Barry Bonds lied about steroid use: indictment
By Adam Tanner
SAN FRANCISCO (Reuters) - Baseball home-run king Barry Bonds used steroids to fuel his success and then lied about it, prosecutors said on Thursday in charging him with perjury and obstruction of justice.
The indictment, filed in U.S. District Court in San Francisco, stems from the investigation into the San Francisco Bay Area Laboratory Cooperative (BALCO) whose top figures have already served jail time on steroid distribution charges.
The all-time Major League baseball home run king has long been under federal probe over suspicion that he lied to the BALCO grand jury in 2003 when he told them he never knowingly used performance-enhancing drugs.
The seven-time Most Valuable Player surged late in his career to break what had long been one of the greatest records in American sports. Although many fans wondered aloud about the source of his power, Bonds, 43, has long denied any link to steroids.
Despite his huge success on the field, his abrasive personality and the lingering doubts about steroid use, kept him from gaining widespread personal popularity, especially outside San Francisco.
"During the criminal investigation, evidence was obtained including positive tests for the presence of anabolic steroids and other performance-enhancing substances for Bonds and other professional athletes," the indictment said.
Bonds' main criminal lawyer did not immediately return a telephone call for comment, but a second lawyer said he would plead not guilty to the charges.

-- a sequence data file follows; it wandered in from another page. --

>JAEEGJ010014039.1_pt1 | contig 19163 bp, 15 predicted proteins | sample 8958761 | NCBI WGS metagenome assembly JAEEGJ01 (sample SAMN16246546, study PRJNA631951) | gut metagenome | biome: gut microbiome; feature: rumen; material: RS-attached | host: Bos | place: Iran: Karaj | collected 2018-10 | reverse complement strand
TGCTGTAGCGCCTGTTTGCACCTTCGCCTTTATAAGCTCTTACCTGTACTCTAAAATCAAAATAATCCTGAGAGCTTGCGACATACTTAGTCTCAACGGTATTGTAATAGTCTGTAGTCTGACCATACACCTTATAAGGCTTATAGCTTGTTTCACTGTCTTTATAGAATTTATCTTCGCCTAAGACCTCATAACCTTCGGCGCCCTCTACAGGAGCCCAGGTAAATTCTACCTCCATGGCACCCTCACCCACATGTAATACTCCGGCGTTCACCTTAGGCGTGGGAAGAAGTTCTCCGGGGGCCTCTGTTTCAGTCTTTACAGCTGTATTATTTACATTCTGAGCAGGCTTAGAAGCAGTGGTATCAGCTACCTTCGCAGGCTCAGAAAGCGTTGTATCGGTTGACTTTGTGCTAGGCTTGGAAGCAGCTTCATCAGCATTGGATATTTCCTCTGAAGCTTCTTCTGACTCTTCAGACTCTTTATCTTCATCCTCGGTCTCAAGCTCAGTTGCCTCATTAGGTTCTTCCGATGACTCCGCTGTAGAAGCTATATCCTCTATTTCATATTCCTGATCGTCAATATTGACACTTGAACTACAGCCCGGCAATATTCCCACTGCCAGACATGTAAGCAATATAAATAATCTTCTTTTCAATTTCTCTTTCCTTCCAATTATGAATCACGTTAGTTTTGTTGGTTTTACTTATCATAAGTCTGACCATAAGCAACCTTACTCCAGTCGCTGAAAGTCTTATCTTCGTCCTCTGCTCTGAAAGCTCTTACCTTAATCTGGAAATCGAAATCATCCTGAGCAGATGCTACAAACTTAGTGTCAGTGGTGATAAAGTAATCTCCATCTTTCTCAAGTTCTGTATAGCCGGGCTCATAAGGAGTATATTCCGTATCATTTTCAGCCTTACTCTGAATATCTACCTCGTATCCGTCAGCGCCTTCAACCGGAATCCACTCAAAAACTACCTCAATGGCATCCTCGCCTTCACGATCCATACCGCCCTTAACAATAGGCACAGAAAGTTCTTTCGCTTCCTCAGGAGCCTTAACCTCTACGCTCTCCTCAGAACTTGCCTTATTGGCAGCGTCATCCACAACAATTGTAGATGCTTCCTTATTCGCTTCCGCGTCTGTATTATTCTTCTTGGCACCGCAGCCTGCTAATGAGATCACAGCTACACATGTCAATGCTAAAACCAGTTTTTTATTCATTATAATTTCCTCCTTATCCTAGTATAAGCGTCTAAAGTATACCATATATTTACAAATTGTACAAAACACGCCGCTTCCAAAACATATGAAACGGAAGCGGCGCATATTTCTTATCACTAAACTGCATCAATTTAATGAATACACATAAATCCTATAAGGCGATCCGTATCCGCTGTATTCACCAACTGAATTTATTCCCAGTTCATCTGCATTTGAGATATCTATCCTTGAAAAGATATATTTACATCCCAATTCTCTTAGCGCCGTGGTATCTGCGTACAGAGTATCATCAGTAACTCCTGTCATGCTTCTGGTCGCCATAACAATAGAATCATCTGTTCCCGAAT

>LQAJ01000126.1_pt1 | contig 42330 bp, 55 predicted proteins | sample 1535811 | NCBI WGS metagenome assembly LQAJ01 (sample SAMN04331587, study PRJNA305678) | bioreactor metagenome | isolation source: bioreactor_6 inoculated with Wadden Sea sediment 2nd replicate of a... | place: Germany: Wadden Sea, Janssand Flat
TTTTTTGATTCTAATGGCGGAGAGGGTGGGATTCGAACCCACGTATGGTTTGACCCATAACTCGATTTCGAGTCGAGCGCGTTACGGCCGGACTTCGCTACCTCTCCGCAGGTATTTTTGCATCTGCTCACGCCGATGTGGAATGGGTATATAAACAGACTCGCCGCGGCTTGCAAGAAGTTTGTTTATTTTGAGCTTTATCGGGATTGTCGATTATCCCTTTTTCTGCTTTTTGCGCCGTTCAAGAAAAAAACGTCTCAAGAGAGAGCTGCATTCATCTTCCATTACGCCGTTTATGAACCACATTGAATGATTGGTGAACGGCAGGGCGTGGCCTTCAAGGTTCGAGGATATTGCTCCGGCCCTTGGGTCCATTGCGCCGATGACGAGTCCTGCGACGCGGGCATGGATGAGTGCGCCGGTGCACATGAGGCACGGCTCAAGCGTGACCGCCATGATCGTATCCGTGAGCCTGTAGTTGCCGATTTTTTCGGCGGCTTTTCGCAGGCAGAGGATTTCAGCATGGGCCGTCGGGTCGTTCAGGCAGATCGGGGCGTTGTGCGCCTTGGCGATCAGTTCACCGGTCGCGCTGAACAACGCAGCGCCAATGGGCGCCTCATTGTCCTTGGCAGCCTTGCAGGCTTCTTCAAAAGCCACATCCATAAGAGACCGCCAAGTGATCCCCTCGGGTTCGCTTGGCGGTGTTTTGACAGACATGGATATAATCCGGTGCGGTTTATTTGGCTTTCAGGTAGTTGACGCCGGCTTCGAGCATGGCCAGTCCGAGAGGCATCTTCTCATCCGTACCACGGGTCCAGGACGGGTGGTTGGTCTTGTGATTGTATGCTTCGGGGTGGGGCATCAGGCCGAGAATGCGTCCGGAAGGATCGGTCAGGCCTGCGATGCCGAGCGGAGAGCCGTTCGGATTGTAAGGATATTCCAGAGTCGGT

Major League Baseball had no immediate comment.
The indictment comes just weeks after Olympic sprinter Marion Jones relinquished the five medals she won at the 2000 Sydney Games and accepted a two-year ban after admitting she used performance-enhancing drugs.
Bonds passed Hank Aaron to become the American home run king this summer, but his San Francisco Giants chose not to negotiate another year on his contract. He was hoping to sign a contract with another team in the coming months.
If convicted on a perjury charge, Bonds could face up to five years in prison.
His personal trainer and boyhood friend Greg Anderson was imprisoned in the case on steroid distribution charges. Anderson was later sent back to prison for declining to cooperate in the Bonds probe.
The indictment quotes Bonds speaking before the grand jury as saying he did not take steroids.
(Additional reporting by Jim Christie in San Francisco and Randall Mikkelsen in Washington; Editing by Jackie Frank)